Last Thursday, the FCC signaled its intolerance for spectrum warehousing in announcing a consent decree with Straight Path Communications (SPC) through which the company agreed to pay fines of up to $100 million and surrender or divest its license portfolio for claiming “substantial service” for wireless facilities that had never been built.
On a nationwide basis, SPC holds more than 1,000 “millimeter wave” licenses in the 28 GHz and 39 GHz bands that are slated to provide the foundation for future fifth-generation (5G) wireless services. Observers indicate that the company’s holdings represent nearly 95% of commercially available spectrum in the 39 GHz band and a significant portion of available 28 GHz spectrum resources in top U.S. markets that include New York and San Francisco. Ultimately, the settlement—which requires SPC to immediately surrender 196 licenses in the 39 GHz band and to sell or transfer control of its remaining spectrum assets in the 39 GHz and 28 GHz bands—is expected to provide additional spectrum opportunities for Verizon, AT&T and other carriers that are gearing up for 5G network services.
The FCC launched its investigation in late 2015 after receiving a tip from an anonymous source that SPC had obtained FCC consent to the renewal of various licenses in the 39 GHz band by submitting showings of “substantial service” for systems that were never built. As stated in an FCC Enforcement Bureau press release, a subsequent internal investigation conducted by SPC revealed that “equipment had been deployed only for a short period of time at the original transmission locations, and that no equipment was present at the time of this investigation at the majority of the relevant locations.” Under the consent decree, which includes no admission of wrongdoing, SPC agreed to submit a fine of up to $100 million to the U.S. Treasury, with the first $15 million to be paid in installments over the next nine months. SPC will immediately surrender for cancellation specified licenses in the 39 GHz band, and payment of the remaining portion of the fine ($85 million) will be suspended for twelve months pending assignment or transfer of control of remaining licenses in the SPC portfolio. According to the consent decree, if SPC fails to transfer or assign these licenses within the specified period, “the remaining $85 million shall become due immediately, or [SPC] shall surrender to the Commission all of the licenses in its license portfolio.” Payment of the remaining portion of the fine will not be required if the licenses in question are assigned or transferred in a timely manner. The U.S. Treasury will also receive 20% of the sale proceeds.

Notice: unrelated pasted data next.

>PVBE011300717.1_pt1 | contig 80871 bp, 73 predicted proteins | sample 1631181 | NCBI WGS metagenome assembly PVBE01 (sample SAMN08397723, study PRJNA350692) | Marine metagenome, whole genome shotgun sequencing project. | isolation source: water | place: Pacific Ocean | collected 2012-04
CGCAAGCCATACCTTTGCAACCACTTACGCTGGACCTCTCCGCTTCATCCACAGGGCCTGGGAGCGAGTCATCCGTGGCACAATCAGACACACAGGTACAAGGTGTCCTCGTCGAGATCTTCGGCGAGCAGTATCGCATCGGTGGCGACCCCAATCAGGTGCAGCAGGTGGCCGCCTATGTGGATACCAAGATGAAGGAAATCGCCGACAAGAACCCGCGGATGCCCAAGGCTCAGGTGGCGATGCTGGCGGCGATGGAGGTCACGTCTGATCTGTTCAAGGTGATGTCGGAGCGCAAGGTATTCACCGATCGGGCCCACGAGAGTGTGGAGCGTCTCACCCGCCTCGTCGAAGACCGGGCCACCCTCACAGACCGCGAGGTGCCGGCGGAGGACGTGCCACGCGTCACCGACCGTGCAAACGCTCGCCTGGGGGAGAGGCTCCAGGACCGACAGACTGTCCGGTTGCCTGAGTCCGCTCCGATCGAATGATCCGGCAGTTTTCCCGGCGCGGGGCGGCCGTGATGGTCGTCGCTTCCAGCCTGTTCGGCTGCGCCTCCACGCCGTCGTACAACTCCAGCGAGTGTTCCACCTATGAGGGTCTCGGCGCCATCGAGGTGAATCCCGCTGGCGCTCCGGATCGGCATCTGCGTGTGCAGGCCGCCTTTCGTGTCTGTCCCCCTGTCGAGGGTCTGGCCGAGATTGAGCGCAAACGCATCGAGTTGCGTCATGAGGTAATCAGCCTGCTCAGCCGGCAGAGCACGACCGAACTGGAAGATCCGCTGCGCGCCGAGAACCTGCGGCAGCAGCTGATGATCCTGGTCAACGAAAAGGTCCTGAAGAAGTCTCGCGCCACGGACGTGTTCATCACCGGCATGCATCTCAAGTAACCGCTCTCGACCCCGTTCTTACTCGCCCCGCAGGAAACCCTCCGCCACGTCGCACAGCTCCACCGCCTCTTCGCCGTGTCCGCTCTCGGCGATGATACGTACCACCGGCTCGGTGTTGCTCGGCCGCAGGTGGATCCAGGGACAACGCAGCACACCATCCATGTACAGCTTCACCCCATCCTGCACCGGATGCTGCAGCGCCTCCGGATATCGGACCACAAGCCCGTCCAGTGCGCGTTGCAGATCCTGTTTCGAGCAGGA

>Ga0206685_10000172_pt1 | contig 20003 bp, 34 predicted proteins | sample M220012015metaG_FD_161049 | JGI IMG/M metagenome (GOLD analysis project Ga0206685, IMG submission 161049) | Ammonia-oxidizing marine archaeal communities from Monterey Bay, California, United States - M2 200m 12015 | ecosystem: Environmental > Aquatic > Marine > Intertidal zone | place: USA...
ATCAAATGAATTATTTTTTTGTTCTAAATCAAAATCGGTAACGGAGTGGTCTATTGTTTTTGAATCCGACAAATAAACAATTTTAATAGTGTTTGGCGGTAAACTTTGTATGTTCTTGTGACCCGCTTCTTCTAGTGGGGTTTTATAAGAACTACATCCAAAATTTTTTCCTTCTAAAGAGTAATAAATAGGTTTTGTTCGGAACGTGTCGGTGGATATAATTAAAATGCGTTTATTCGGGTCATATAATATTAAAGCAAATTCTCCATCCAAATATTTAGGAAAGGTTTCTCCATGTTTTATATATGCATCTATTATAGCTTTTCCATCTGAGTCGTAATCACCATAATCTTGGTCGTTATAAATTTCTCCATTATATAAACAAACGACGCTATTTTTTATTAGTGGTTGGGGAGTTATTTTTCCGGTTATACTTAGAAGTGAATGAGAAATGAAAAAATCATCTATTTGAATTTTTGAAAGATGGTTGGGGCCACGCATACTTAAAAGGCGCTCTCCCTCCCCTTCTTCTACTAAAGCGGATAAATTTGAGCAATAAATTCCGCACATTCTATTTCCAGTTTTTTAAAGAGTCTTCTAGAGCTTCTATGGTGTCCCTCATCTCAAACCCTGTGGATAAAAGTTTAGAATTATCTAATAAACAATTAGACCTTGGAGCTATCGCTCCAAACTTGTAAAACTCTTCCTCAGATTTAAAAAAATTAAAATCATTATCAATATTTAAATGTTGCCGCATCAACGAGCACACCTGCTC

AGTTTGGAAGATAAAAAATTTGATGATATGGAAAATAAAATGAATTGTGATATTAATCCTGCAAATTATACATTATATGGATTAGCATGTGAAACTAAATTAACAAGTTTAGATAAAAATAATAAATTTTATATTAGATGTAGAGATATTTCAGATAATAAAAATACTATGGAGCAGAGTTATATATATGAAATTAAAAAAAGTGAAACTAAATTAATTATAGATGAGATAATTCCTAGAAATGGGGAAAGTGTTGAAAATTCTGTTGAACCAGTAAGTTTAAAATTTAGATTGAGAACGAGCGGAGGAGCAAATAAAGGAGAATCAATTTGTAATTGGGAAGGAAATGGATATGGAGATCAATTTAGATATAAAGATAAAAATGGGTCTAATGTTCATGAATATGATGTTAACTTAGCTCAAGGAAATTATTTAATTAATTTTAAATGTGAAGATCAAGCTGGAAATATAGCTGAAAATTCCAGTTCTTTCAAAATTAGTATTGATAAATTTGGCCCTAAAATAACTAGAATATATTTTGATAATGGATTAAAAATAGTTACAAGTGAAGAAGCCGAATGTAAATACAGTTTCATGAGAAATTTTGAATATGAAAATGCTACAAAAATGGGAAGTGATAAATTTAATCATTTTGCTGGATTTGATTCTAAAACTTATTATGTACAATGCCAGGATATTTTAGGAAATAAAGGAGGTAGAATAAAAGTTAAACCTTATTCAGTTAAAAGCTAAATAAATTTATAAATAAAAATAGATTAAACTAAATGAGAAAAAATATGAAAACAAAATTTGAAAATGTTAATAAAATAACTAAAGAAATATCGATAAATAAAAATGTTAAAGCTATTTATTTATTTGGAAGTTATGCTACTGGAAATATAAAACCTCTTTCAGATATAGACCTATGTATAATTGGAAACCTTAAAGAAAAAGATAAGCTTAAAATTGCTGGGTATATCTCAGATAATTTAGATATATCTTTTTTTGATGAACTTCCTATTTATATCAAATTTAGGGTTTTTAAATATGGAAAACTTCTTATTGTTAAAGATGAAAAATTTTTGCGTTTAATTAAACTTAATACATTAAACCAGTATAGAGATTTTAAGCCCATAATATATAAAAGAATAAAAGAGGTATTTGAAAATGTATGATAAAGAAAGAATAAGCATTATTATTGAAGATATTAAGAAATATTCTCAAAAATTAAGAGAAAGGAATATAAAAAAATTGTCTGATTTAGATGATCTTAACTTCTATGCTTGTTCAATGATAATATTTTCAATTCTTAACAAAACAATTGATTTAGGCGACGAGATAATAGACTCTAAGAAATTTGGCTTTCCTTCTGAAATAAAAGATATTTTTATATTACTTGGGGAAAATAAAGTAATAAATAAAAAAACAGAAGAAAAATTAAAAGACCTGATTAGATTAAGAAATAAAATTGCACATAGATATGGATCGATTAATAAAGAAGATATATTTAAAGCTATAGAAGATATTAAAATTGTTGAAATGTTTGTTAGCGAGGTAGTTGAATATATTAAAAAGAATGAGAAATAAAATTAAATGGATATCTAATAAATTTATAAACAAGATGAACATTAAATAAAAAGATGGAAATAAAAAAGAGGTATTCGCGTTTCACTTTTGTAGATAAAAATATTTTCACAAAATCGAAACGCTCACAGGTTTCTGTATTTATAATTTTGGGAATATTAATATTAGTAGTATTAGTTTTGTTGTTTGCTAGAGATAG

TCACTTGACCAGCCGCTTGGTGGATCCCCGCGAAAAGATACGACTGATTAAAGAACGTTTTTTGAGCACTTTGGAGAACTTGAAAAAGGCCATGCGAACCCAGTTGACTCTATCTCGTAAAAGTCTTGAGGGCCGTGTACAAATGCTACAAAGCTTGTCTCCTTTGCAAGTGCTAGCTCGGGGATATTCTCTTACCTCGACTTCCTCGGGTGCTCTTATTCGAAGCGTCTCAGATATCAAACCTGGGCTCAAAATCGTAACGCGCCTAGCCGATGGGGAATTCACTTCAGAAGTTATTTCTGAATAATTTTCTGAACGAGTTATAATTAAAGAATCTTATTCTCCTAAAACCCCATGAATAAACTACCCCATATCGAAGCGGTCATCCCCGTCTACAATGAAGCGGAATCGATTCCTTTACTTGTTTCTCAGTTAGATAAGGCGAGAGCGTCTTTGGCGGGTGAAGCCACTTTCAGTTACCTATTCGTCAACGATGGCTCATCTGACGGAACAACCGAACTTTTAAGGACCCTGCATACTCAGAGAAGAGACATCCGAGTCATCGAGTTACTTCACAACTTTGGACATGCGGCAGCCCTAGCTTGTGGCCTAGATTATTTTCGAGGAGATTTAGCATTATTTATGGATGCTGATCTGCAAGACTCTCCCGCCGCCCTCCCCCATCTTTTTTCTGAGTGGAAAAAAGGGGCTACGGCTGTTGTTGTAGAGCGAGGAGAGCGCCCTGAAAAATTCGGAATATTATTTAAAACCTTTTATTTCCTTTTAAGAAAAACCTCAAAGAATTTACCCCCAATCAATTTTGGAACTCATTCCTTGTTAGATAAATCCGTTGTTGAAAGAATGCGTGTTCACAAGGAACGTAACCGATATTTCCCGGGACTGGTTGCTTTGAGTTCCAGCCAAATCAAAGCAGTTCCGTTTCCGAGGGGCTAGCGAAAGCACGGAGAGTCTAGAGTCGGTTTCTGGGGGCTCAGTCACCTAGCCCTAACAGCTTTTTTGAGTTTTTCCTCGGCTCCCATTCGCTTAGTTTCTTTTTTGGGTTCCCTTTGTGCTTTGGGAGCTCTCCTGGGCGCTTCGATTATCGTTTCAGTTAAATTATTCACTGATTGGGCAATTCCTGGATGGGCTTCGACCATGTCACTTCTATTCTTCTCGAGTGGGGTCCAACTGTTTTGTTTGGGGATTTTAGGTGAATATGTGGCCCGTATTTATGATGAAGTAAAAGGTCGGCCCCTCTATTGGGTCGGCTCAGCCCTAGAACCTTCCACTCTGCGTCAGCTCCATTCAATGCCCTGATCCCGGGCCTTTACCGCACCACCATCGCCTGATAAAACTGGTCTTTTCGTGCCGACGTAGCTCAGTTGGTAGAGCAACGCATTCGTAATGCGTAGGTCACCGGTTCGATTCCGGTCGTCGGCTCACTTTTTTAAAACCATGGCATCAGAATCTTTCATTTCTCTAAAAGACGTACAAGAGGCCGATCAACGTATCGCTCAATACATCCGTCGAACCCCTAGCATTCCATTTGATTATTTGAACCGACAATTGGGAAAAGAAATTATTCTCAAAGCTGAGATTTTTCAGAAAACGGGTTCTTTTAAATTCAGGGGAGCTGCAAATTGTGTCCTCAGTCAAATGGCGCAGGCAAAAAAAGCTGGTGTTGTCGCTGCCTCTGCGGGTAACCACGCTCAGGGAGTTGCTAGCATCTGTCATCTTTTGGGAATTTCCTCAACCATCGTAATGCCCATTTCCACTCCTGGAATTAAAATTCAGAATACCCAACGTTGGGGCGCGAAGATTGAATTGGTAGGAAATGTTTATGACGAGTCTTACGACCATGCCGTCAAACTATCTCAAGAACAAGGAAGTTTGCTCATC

Describing wireless spectrum as “a scarce public resource,” FCC Enforcement Bureau Chief Travis LeBlanc declared that “squatting on spectrum licenses without any meaningful effort to put them to good use . . . is fundamentally inconsistent with the public good.” Meanwhile, SPC CEO Davidi Jonas told reporters “we look forward to continuing our role in the important development and deployment of 5G technology,” adding: “with this settlement, we have cleared the way for a review of strategic alternatives.”